Making International Friends in Malta
Chris Burnett (24) from Aberdeen studied applied social sciences at university. He studied abroad in Malta where he made friends with students from all over the world…
What were your reasons for applying to study abroad?
My grandparents travelled the world and I grew up seeing their photos and hearing their stories. It brought on a desire to explore the globe!
Studying abroad was actually part of the reason I chose my programme and university, because they emphasised the possibilities of going abroad on the open days I attended. The idea of testing myself in a new environment resonated with me, and once I was on the course I found out it was financially subsidised, which meant I could afford to do.
Tell us what studying in Malta was like? Was it what you expected?
Funnily enough, Malta wasn’t my first choice, Cyprus was, so clearly I fancied a bit of sun. I remember getting the email offer and realising I didn’t know anything about Malta, so I read through Wikipedia.
The country itself was a lot similar to home than I expected, in terms of the shops and supermarket products. However there was obviously a difference in the climate and weather – when I arrived in February it was already 19°C. The university and wider country was very welcoming for international students, probably because they’re so used to tourists, and the general lifestyle was great.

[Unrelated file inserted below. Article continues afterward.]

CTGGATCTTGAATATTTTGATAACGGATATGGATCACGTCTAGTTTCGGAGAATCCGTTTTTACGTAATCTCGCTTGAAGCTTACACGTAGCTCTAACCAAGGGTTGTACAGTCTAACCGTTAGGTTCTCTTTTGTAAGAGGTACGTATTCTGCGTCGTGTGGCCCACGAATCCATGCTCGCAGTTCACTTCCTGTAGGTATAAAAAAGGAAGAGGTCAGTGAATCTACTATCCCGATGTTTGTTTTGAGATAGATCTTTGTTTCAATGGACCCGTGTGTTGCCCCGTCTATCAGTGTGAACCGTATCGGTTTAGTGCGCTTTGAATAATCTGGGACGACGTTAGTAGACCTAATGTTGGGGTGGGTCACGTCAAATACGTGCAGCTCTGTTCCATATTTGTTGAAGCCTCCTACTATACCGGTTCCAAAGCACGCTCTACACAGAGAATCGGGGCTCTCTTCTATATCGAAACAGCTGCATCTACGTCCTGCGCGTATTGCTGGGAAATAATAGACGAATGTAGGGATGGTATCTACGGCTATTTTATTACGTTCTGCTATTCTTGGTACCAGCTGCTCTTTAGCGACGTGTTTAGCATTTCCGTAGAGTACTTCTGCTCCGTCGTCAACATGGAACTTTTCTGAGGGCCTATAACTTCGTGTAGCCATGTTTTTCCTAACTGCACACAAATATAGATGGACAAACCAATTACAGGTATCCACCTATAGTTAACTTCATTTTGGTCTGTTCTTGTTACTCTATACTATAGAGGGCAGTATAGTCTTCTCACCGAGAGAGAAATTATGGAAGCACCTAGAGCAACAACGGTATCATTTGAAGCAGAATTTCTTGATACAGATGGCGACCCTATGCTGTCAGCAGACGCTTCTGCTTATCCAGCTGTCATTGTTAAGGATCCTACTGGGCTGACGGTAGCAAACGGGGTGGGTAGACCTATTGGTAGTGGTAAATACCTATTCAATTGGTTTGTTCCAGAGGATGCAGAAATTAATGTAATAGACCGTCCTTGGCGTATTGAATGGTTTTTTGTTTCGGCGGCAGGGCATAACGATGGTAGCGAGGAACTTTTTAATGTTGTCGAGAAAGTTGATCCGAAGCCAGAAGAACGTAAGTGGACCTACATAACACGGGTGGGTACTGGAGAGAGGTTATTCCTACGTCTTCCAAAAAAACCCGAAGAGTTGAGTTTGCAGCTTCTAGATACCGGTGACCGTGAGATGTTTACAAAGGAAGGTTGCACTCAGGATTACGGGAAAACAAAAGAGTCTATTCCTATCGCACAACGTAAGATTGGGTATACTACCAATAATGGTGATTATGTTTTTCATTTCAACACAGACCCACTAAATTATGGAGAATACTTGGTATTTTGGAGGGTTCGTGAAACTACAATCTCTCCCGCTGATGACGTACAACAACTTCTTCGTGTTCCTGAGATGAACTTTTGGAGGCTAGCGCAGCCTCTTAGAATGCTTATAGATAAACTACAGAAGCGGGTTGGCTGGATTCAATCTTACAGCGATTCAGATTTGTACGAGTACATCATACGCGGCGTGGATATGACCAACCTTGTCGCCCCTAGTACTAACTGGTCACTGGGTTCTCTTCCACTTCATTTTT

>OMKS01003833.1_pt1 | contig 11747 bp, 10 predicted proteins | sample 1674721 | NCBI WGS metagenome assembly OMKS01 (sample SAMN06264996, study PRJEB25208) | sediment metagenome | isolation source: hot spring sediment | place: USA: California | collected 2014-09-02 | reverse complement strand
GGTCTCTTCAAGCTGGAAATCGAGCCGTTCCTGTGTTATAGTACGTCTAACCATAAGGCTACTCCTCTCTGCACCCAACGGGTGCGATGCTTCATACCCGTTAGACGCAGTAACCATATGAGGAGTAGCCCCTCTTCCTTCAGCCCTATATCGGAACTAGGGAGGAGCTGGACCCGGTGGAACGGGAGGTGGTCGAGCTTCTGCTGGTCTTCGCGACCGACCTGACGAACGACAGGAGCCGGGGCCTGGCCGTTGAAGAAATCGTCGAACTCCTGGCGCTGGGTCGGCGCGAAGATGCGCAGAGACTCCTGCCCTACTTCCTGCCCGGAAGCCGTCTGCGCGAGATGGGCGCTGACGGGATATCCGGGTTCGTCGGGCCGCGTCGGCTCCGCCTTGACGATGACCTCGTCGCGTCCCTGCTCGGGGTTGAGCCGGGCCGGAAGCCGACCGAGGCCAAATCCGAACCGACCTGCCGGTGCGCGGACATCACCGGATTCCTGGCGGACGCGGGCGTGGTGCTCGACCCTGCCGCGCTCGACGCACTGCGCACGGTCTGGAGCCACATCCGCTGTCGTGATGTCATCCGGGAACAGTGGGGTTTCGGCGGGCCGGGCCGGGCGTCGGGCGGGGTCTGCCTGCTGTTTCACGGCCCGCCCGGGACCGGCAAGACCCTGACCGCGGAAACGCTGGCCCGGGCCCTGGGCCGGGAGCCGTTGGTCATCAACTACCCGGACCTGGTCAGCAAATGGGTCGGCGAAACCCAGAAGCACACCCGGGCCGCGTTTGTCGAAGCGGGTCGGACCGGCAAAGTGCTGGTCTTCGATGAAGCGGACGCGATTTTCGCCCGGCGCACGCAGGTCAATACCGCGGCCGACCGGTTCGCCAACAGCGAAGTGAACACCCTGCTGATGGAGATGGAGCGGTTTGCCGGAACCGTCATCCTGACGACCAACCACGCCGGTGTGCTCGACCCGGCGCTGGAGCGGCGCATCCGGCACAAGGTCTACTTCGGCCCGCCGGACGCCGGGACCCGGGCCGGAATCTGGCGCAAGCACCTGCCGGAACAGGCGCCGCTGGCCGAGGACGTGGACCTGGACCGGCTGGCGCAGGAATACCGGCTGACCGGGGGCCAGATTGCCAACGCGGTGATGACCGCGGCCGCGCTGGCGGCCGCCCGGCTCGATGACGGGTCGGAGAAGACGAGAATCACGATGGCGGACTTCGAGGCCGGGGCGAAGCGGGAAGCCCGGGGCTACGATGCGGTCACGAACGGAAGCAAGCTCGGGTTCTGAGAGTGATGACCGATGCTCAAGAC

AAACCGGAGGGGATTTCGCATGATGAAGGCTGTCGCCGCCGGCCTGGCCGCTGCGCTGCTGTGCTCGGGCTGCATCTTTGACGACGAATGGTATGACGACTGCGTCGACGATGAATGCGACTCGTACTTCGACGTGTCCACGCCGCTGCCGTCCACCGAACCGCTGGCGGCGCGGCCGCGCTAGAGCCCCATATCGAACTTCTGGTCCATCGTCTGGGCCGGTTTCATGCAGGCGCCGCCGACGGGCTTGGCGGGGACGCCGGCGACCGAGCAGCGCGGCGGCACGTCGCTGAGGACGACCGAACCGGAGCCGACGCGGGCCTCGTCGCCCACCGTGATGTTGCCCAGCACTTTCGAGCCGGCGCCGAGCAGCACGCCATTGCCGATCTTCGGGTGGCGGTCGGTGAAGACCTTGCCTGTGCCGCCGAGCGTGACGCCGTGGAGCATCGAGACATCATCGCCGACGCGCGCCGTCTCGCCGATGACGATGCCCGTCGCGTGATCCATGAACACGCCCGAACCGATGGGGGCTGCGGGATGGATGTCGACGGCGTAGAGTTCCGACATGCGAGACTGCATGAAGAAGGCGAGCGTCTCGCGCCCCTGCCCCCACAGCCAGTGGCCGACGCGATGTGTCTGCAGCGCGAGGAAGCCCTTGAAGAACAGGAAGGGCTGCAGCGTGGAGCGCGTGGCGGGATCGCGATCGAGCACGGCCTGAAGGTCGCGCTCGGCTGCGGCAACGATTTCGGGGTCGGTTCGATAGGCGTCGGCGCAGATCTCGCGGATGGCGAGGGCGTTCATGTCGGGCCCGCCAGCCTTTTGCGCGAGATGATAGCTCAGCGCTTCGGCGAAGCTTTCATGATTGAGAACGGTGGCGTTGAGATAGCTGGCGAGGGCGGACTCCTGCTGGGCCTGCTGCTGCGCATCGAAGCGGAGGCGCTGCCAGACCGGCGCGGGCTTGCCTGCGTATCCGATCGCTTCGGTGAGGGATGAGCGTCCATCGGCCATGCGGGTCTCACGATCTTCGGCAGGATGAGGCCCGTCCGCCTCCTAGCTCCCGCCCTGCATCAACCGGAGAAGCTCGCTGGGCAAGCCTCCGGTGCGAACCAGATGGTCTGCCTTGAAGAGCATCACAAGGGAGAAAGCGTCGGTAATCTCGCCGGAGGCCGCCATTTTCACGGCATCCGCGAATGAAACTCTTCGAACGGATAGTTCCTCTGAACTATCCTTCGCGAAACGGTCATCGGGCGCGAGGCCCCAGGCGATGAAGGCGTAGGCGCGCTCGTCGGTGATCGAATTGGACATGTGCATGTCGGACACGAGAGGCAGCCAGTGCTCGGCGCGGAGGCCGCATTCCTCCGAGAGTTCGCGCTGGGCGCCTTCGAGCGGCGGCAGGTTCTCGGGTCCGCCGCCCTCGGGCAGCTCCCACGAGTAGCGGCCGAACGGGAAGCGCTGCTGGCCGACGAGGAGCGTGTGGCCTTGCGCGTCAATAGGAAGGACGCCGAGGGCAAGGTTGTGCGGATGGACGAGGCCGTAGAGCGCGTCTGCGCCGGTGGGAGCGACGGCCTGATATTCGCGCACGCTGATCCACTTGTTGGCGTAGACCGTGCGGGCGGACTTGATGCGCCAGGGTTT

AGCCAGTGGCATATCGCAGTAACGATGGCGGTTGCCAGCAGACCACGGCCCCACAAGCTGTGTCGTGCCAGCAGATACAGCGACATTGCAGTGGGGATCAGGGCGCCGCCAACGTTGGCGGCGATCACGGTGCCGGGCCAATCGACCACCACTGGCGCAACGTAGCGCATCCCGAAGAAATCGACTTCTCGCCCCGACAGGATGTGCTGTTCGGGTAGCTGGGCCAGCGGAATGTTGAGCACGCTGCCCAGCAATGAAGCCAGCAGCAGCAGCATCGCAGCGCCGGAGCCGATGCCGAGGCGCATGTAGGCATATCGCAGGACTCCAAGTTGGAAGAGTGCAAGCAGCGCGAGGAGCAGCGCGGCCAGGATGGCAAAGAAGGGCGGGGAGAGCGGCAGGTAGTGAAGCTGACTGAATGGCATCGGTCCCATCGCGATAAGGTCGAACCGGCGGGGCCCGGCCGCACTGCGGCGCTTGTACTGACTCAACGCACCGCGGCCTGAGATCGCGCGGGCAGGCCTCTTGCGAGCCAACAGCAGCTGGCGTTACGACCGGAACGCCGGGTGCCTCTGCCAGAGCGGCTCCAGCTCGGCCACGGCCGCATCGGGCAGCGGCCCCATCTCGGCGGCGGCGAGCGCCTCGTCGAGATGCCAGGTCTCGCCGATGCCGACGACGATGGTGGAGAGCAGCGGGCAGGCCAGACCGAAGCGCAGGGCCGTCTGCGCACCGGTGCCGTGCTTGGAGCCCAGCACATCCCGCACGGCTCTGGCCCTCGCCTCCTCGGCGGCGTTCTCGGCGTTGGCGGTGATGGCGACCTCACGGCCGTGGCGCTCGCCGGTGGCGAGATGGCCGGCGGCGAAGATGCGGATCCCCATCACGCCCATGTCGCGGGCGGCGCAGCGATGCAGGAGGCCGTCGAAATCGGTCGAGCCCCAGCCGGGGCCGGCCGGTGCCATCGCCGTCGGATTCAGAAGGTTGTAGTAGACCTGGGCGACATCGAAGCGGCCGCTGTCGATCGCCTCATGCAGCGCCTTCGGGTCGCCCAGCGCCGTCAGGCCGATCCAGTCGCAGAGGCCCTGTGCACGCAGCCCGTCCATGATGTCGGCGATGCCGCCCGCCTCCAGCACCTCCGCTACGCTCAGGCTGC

What was your favourite part of the experience?
My favourite part of the experience was undoubtedly connecting with so many people from all over the world who also lived at the international residence. We developed a real sense of community and made lasting friendships that I’ve used to visit new places since. Oh, and the residence itself had a swimming pool and a bar…
What was the biggest culture shock?
The biggest culture shock was within the university: there were only lectures, no seminars; lecturers would just not show up sometimes and students weren’t surprised; and the teaching included a lot more theory.
Did the experience open up any opportunities for you?
The international friendships I made presented opportunities to travel to various places and stay with locals. In the years since, I have visited people in London, Dublin, Copenhagen, Eastern Canada and Alaska among others.
More broadly speaking, the experience gave me the perspective of how enriching it is to live abroad and I’ve since worked in Canada and Thailand, both through the British Council.
Can you tell us 3 lessons you learned while studying and living in Malta?
1. Embrace diversity
I learnt to surround myself with people from different backgrounds in order to learn about myself
2. Cultural awareness
I learnt to appreciate that other countries have different ways of doing things.
3. Take initiative
Whether it’s seeking out opportunities or simply making the effort to introduce yourself and get to know people.
Finally, what would you say to students who are thinking of studying in Malta or applying to Erasmus+?
For anyone going to Malta, my advice is simple – stay at the international residence.
More generally, I’d advise anyone thinking about studying abroad to get involved with the student society at your home university that organises events for international students. Even just by chatting to students who have studied abroad you can gain some valuable insight from others who have been there and done it.
Finally, my advice is always to take the plunge and fill in the application form or talk to your lecturer about going abroad, because you won’t regret it.